(Bloomberg) -- The Bank of Canada is set to release its latest decision at 10 a.m. Wednesday in Ottawa, and there are three plausible outcomes:
- The most probable is policy makers will raise the overnight interest rate, currently at 1.25 percent, for a fourth time in 12 months to keep inflation under wraps, while acknowledging future hikes will be gradual because of the recent trade upheaval. Markets are placing the highest odds on this scenario, which includes additional hikes every six months or so until the benchmark rate settles around 2 percent or 2.25 percent by the end of 2019.
- A second possibility is an increase that is accompanied by very cautious language that casts doubt on the timing and pace of future moves, a scenario known in central banking lingo as a dovish hike. Essentially, that would mean a rate hike now at the expense of one down the line.
- A third option has Governor Stephen Poloz abstaining altogether. In this case, he would almost certainly indicate rates are heading quickly higher, a so-called hawkish hold.
Poloz faces a delicate task. With inflation already above the central bank’s 2 percent target and heading higher, and with financial conditions still very loose, he needs to keep wage and price pressures in check. At the same time, moving too soon and too fast could inadvertently trigger a downturn, in part by inflating the Canadian currency, at a time when the economy is awash in risk.
The three scenarios have one thing in common: the certainty that rates are going higher, and probably sooner rather than later.
The Case for Hiking
Poloz said last month the Bank of Canada has become “particularly” data dependent, and the most recent numbers point to a hike. Inflation is marching higher and may approach 3 percent. Second-quarter gross domestic product looks set to exceed 2 percent, faster than the country’s long-term sustainable growth rate. At the same time, there’s little, if any, spare capacity in the economy.
Additionally, wages are accelerating and executives are warning about labor shortages. Exports and investment -- the twin pillars of disappointment over the past decade -- are finally beginning to show signs of health.
What’s more, the overnight rate is still 75 basis points below the inflation target. Getting the so-called real rate of interest back to zero is the new yardstick of normalization for Poloz, who says there’s no good reason why borrowing costs should remain in negative territory.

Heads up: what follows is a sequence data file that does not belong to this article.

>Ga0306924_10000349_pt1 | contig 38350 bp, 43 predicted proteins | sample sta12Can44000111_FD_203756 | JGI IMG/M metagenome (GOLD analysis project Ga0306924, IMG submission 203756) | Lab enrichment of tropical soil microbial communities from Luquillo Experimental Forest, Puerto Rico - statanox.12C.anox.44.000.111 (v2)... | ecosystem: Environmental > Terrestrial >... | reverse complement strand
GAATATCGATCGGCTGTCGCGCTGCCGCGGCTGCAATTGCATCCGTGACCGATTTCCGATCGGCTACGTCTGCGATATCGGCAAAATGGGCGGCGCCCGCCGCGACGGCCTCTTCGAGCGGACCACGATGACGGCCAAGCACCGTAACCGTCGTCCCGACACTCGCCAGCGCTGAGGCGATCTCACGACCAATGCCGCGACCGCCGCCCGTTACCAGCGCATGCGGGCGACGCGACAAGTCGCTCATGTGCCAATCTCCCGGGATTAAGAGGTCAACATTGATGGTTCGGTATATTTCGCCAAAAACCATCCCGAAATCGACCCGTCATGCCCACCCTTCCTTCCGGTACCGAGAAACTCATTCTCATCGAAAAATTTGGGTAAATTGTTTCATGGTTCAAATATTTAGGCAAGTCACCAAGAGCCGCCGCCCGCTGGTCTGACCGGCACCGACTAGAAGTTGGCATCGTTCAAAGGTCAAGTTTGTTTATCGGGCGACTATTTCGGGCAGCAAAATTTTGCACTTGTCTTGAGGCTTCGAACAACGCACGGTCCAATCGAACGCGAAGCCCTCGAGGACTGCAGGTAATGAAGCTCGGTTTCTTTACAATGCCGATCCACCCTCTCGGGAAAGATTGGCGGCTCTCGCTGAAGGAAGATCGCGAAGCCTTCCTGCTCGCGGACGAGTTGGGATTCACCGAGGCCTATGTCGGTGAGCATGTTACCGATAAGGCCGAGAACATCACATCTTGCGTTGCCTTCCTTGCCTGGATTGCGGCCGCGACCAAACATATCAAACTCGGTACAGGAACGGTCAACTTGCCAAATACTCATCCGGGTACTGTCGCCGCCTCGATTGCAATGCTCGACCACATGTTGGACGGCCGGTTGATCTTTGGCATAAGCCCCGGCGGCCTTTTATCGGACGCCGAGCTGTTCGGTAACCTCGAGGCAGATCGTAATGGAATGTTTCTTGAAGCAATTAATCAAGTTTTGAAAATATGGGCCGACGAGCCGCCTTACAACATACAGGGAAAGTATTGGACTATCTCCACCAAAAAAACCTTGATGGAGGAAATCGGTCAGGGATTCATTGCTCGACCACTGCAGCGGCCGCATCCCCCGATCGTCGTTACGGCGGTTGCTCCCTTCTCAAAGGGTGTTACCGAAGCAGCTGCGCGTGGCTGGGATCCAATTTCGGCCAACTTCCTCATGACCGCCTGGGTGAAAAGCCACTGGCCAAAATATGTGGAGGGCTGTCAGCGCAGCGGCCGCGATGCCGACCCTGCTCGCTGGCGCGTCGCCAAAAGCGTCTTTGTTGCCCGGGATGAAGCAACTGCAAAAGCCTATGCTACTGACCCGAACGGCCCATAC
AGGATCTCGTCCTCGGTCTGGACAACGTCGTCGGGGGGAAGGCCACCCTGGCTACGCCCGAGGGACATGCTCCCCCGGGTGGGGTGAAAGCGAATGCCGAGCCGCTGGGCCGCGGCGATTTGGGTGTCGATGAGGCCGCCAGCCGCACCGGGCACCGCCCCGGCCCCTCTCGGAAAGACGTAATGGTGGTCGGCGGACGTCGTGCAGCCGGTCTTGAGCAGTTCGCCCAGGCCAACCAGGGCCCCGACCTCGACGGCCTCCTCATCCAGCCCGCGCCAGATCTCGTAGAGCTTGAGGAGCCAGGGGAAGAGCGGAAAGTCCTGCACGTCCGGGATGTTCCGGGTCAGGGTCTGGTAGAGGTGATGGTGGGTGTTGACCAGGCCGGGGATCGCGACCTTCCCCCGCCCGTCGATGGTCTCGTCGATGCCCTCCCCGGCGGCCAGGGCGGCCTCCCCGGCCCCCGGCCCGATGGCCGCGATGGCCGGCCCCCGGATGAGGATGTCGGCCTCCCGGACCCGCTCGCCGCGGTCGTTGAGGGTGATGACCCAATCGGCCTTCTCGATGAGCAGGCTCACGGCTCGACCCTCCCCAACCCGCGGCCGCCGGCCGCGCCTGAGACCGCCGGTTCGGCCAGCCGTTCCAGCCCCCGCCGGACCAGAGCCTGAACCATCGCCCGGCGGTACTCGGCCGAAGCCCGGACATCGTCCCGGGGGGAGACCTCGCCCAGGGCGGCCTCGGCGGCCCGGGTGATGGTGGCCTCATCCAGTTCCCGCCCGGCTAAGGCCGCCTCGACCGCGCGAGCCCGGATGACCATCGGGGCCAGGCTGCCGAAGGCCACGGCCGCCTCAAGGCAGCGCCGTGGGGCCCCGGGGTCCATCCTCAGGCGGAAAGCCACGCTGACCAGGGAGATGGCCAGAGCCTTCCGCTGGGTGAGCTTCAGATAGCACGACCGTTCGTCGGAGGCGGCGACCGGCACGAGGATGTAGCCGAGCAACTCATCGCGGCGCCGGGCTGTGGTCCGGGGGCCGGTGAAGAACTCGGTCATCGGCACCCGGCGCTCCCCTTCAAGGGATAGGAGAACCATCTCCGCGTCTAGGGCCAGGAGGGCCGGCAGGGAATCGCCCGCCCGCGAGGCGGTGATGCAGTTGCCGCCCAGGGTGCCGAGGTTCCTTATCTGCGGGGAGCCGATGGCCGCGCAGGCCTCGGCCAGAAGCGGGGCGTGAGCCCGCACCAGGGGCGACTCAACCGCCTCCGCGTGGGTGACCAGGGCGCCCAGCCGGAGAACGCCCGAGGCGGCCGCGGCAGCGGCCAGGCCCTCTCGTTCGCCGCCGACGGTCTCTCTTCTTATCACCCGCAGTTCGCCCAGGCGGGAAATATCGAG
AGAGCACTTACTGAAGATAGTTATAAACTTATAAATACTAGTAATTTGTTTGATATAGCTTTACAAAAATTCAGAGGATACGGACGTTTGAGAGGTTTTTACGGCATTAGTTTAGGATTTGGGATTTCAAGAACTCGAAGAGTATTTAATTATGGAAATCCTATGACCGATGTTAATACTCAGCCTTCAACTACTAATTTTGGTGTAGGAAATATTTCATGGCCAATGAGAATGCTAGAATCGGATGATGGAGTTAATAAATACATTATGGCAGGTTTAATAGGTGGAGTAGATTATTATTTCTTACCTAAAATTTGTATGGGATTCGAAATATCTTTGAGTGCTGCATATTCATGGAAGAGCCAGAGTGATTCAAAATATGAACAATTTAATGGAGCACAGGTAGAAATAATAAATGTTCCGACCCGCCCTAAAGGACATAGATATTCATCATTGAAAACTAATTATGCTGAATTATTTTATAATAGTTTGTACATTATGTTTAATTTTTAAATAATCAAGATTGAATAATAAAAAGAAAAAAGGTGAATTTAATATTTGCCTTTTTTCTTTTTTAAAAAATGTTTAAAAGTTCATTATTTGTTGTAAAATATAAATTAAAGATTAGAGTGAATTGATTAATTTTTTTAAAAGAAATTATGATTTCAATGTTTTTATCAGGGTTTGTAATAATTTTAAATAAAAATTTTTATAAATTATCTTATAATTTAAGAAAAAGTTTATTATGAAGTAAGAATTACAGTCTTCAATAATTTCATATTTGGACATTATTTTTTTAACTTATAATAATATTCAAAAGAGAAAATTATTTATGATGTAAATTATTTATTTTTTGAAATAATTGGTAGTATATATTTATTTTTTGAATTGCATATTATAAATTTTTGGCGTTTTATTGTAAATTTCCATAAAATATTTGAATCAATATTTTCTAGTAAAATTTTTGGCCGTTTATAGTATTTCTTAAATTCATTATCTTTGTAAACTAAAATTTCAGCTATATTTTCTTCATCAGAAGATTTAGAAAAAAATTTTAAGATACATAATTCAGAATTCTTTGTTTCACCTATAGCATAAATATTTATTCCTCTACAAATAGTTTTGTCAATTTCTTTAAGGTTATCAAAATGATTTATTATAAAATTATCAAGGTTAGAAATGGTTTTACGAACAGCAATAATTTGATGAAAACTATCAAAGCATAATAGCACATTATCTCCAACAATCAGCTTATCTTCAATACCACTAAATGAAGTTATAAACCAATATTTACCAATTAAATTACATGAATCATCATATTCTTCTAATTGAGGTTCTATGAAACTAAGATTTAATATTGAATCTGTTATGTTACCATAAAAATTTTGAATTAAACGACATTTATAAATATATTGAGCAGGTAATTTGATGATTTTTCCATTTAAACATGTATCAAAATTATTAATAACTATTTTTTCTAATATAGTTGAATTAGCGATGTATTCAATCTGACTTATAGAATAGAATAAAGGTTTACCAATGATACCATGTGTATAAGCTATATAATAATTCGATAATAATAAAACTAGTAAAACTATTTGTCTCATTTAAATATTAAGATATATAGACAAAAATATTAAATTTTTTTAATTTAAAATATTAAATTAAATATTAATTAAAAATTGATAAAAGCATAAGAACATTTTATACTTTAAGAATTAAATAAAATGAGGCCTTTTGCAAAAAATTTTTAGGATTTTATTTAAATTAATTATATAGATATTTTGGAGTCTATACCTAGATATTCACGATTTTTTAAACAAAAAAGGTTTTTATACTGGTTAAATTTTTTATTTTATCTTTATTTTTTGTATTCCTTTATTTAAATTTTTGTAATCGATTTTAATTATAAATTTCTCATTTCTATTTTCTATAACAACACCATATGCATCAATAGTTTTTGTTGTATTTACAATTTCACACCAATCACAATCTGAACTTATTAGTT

Plus, the central bank has already built some cushion for trade uncertainty into its benchmark rate. In other words, borrowing costs would be higher were Donald Trump not threatening new tariffs.
The Case for Holding
Poloz has put uncertainty at the forefront of his recent policy making and uncertainties -- at least on trade -- have clearly risen since the last rate decision in May.
Since then, Trump has imposed new steel tariffs on Canada and squared off with Prime Minister Justin Trudeau on trade policy. The Bank of Canada could argue that all of this makes it more difficult to project an inflation outlook and predict the appropriate path for interest rates, and therefore caution is warranted. It could also reiterate its conviction that the recent inflation spike will be temporary.
National Bank of Canada predicts Poloz will hold rates steady. Stefane Marion, chief economist at the Montreal-based lender, said in a July 3 BNNBloomberg interview that this is “one of the rare instances where you can argue that given this uncertainty out there why would you proceed with a rate hike if things turn from bad to worse later this summer.”
Yet, Poloz had an opportunity to address the growing trade tensions at a June 27 press conference but he chose instead to downplay the issue. National is alone among Canada’s largest banks in calling for a hold. The other five all expect rates to rise on Wednesday.
©2018 Bloomberg L.P.